Few farmers sent their sons to the agricultural college in Centre County - most students came from middle-class urban families. There, they did their best to get around the manual labor, loafing and slacking whenever possible. Believing that it would not be a training ground for future farmers, Pugh's successors introduced a more traditional college curriculum for students who went on to careers in law, business, and other professions that farmers viewed with suspicion. After the admission of women, the school in 1875 dropped the labor rule, replacing it with military training required by the Morrill Act.

This period of drift came to a close in the early 1880s, after an investigation by the state legislature and board of trustees found that the school (renamed the Pennsylvania State College in 1873) was not sufficiently focused on agriculture and engineering. The harsh assessment brought about a change of leadership and a renewed sense of direction and purpose. Even though the State College retained the classical courses, it also began to devote more energy to its engineering and scientific agriculture programs. Beginning in the 1880s, the school worked very closely with Commonwealth officials to inform farmers about the practical applications of scientific agriculture through "farmers' institutes," annual lectures and demonstrations held in most counties which proved to be very popular. At this time too, agricultural chemistry professor Whitman H. Jordan began to issue free bulletins to farmers describing the results of his work on the use of commercial fertilizers and different crops.

In the twentieth century, the agricultural program grew along with the expanding and diversifying college. Pennsylvania State College remained a center for important agricultural research that would have a major impact not only in the state but the nation and the world. The college's added a facility for the study of animal nutrition and faculty engaged in more than 140 different agricultural research projects that ranged from the development of high yielding and disease resistant varieties of grains, vegetables, and tobacco to more effective methods of storing apples and corn.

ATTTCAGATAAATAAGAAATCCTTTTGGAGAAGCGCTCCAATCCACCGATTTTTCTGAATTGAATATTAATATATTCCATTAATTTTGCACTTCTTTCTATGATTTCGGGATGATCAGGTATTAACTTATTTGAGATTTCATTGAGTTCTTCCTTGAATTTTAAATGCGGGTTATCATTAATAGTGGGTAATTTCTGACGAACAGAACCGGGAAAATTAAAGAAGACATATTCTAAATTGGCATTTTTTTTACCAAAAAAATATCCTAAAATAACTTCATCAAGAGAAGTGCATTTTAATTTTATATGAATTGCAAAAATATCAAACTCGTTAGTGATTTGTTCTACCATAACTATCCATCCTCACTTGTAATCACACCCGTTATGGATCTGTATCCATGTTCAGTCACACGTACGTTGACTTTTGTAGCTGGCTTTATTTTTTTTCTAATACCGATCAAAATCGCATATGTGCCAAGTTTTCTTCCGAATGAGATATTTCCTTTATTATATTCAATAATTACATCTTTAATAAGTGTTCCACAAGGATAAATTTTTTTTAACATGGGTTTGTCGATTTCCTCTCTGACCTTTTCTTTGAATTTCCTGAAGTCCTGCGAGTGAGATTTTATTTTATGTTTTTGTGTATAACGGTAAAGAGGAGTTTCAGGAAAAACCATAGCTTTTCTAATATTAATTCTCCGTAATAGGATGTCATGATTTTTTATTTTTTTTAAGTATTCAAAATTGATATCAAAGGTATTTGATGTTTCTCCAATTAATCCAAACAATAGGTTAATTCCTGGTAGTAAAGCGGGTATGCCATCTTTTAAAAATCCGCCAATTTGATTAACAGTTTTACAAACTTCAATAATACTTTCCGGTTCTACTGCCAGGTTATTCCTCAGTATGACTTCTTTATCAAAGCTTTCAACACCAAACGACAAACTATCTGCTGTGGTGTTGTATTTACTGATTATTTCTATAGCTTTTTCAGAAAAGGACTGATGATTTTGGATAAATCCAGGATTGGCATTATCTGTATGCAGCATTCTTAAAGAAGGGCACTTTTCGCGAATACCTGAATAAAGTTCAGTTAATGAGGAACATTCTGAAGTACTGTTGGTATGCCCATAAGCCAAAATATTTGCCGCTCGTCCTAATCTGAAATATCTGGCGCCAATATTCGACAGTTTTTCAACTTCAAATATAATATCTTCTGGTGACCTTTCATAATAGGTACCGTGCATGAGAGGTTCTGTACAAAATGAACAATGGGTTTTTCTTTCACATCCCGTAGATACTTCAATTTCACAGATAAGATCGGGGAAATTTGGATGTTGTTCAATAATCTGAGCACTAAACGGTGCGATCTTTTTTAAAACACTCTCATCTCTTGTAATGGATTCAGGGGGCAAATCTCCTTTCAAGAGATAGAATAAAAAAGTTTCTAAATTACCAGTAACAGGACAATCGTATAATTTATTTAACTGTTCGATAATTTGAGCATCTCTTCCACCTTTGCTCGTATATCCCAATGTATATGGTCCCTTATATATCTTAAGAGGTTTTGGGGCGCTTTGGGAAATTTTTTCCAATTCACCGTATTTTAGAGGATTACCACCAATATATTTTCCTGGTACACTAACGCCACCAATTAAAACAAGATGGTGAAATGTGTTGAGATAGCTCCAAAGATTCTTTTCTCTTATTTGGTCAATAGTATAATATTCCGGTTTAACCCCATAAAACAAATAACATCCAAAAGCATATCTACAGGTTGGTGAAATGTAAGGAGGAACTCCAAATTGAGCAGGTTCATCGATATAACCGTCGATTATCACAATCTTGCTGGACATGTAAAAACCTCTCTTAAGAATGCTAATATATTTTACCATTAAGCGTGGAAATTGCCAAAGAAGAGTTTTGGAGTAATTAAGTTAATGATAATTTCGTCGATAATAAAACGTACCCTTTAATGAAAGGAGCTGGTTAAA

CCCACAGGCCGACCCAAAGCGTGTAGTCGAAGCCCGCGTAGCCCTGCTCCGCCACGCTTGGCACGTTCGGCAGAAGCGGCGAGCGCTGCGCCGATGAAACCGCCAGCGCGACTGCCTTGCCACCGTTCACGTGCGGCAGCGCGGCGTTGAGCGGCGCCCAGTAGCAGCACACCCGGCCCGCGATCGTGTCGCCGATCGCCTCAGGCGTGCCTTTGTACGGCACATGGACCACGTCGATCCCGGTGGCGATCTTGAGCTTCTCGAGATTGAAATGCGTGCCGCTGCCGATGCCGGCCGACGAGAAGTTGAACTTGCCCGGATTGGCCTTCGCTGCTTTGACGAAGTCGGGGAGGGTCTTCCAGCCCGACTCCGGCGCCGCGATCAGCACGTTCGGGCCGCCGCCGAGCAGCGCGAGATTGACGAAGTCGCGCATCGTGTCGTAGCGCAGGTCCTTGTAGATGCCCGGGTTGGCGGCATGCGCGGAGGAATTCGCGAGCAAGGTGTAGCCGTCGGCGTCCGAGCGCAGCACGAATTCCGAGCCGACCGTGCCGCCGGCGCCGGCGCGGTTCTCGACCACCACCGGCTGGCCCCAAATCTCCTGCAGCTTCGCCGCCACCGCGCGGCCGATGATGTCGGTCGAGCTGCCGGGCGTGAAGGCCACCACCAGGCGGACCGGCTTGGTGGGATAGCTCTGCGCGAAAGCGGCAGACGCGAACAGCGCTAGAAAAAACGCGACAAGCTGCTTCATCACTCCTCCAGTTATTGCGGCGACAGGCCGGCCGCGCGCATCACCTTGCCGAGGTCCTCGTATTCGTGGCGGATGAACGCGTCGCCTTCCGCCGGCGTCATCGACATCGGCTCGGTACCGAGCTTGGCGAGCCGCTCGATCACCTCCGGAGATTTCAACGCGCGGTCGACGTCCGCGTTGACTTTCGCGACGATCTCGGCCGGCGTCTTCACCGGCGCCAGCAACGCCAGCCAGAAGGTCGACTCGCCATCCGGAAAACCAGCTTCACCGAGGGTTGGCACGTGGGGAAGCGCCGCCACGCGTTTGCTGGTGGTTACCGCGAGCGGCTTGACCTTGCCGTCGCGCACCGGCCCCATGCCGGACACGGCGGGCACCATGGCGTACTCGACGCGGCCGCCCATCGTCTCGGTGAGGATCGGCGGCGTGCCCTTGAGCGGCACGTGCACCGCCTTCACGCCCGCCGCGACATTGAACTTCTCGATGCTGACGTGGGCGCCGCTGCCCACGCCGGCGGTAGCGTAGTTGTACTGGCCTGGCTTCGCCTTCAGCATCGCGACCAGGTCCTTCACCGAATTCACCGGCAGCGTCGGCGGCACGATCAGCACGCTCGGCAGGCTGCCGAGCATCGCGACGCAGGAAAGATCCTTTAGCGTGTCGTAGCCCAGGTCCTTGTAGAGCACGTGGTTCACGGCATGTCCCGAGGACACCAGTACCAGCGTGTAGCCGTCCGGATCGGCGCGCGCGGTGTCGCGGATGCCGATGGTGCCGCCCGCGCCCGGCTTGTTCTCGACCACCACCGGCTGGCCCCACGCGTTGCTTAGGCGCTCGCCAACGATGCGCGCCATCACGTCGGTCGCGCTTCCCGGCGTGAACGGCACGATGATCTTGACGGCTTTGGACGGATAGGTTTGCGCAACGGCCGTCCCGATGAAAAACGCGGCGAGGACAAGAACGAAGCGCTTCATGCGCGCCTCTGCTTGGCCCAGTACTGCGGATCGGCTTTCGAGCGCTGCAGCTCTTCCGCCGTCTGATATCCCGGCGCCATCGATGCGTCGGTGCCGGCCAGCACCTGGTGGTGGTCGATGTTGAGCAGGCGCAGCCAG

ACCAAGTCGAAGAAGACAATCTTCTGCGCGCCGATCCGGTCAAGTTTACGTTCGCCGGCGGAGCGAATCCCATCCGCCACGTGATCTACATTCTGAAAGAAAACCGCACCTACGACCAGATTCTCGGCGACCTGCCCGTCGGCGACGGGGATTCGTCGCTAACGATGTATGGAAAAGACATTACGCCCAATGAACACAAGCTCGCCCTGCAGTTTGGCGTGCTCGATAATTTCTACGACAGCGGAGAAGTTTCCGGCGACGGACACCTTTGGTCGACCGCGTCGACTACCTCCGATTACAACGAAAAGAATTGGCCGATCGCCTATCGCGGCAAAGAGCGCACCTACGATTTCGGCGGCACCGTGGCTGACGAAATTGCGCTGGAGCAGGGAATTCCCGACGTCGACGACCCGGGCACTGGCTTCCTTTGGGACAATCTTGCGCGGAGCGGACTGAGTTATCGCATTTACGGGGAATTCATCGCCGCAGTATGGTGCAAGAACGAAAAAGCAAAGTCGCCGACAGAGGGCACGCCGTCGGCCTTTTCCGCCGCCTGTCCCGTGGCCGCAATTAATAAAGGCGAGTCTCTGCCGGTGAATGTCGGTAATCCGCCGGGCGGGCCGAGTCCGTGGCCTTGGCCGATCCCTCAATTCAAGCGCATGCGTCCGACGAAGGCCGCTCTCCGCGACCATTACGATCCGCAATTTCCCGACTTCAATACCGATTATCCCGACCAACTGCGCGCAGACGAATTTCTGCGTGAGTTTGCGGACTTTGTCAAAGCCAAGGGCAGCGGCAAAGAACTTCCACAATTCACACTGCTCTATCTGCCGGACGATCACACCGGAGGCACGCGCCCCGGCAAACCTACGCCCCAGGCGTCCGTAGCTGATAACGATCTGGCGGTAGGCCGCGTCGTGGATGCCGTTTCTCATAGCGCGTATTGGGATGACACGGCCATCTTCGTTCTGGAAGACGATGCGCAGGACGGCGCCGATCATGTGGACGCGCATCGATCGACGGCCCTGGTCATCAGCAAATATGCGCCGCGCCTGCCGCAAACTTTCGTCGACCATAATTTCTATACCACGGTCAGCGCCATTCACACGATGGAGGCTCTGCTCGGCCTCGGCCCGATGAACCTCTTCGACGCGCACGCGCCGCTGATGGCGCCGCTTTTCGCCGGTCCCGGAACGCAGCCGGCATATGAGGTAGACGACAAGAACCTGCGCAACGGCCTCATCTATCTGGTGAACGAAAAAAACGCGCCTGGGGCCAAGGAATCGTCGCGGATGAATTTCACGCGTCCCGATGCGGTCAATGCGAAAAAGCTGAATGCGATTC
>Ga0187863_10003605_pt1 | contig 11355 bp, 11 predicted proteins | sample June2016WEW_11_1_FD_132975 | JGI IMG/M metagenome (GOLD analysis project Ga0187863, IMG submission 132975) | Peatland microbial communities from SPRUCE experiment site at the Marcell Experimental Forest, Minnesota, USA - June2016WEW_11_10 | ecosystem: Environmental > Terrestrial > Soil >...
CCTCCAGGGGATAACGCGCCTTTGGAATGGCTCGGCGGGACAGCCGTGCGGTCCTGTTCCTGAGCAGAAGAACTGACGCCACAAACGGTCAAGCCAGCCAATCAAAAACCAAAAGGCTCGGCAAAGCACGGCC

During World War I, agricultural researchers at the school worked on ways to boost food production in the state. In the 1920s and 1930s, agricultural research at the college led to the creation of new varieties of cabbage, oats, tomatoes, wheat, and new breeds of poultry. The agricultural school at the State College again joined the national war effort during the Second World War. College agricultural extension schools worked with county agents to instruct people in raising "victory gardens," home canning, and to help farmers maximize their production.

The post war period saw continued change and growth for the school and its agricultural programs. In 1953, the school's name changed for a third and final time to "Pennsylvania State University." In the decades that followed the School of Agriculture diversified its approaches to agricultural issues. Responding to the demands of the State Council of Farm Organizations, Penn State created a new Department of Veterinary Science and added a pre-vet curriculum. Rural sociologists addressed issues of rural poverty, while agricultural researchers at the school contended with cutbacks from both the university and government, but continued to do work that had far reaching consequences both here and abroad. They developed better yielding plant strains and improved methods of animal breeding, combated plant diseases and insect pests, studied methods for improving and maintaining soil fertility, and designed an automatic feeder for chickens.

In the late 1960s and early 1970s, plant pathologists at a university agricultural experiment station developed fats and protein concentrates that vastly increased the yield of mushrooms. In 1999, agricultural scientists at Penn State began to address a very serious and potentially devastating disease - plum pox virus - that suddenly appeared in orchards in markerAdams County.

At the dawn of the twenty-first century, Penn State's College of Agriculture continues its founders' vision of improving farming through the practical application of science.

To learn more about the history of Penn State, markerclick here.